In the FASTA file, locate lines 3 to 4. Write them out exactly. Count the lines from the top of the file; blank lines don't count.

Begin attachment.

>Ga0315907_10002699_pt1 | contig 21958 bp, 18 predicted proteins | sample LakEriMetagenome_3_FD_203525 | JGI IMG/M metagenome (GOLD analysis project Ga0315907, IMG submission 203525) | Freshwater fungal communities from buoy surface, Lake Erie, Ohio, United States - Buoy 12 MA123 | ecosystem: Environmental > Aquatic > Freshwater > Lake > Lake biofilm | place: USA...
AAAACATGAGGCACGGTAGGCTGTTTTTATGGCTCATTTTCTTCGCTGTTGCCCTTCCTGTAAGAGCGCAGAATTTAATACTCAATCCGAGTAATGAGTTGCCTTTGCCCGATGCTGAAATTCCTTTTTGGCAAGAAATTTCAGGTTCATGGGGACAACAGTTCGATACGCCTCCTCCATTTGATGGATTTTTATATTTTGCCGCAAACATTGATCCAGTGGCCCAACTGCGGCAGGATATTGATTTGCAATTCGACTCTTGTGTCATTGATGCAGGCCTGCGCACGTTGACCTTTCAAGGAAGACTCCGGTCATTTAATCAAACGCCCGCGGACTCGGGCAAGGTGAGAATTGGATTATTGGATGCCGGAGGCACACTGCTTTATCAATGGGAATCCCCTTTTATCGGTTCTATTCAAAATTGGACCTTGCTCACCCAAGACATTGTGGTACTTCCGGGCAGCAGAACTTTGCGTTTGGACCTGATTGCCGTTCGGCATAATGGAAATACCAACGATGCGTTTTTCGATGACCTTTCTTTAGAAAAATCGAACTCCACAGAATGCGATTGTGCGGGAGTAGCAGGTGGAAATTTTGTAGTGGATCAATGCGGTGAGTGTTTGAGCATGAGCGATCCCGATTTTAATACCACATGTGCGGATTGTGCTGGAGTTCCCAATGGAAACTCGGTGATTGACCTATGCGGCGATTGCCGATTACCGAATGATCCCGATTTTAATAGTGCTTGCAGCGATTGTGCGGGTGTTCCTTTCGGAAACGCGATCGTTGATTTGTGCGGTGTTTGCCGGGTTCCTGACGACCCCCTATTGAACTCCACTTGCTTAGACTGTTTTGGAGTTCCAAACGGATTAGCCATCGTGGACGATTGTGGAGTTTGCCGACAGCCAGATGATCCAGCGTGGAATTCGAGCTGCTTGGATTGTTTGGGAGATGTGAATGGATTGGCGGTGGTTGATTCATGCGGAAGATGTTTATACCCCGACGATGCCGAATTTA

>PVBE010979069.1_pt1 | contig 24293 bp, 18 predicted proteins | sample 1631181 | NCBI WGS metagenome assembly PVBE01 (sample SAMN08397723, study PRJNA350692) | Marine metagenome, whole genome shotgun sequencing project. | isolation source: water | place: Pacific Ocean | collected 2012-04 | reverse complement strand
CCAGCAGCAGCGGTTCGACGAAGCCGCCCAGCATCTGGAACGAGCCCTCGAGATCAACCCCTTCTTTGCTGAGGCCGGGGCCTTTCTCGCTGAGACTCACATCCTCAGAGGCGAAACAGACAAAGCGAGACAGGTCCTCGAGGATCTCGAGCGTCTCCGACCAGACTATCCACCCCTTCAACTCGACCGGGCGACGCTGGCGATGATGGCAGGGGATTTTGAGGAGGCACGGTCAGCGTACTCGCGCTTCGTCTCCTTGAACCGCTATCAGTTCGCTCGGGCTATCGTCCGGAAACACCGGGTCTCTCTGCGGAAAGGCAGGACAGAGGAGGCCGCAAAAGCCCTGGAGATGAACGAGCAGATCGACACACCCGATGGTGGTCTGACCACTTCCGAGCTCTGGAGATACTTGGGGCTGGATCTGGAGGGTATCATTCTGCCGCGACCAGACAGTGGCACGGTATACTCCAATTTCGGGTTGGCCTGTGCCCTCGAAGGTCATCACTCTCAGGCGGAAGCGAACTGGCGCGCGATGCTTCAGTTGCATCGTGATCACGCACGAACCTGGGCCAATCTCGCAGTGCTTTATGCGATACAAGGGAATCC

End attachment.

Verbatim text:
>PVBE010979069.1_pt1 | contig 24293 bp, 18 predicted proteins | sample 1631181 | NCBI WGS metagenome assembly PVBE01 (sample SAMN08397723, study PRJNA350692) | Marine metagenome, whole genome shotgun sequencing project. | isolation source: water | place: Pacific Ocean | collected 2012-04 | reverse complement strand
CCAGCAGCAGCGGTTCGACGAAGCCGCCCAGCATCTGGAACGAGCCCTCGAGATCAACCCCTTCTTTGCTGAGGCCGGGGCCTTTCTCGCTGAGACTCACATCCTCAGAGGCGAAACAGACAAAGCGAGACAGGTCCTCGAGGATCTCGAGCGTCTCCGACCAGACTATCCACCCCTTCAACTCGACCGGGCGACGCTGGCGATGATGGCAGGGGATTTTGAGGAGGCACGGTCAGCGTACTCGCGCTTCGTCTCCTTGAACCGCTATCAGTTCGCTCGGGCTATCGTCCGGAAACACCGGGTCTCTCTGCGGAAAGGCAGGACAGAGGAGGCCGCAAAAGCCCTGGAGATGAACGAGCAGATCGACACACCCGATGGTGGTCTGACCACTTCCGAGCTCTGGAGATACTTGGGGCTGGATCTGGAGGGTATCATTCTGCCGCGACCAGACAGTGGCACGGTATACTCCAATTTCGGGTTGGCCTGTGCCCTCGAAGGTCATCACTCTCAGGCGGAAGCGAACTGGCGCGCGATGCTTCAGTTGCATCGTGATCACGCACGAACCTGGGCCAATCTCGCAGTGCTTTATGCGATACAAGGGAATCC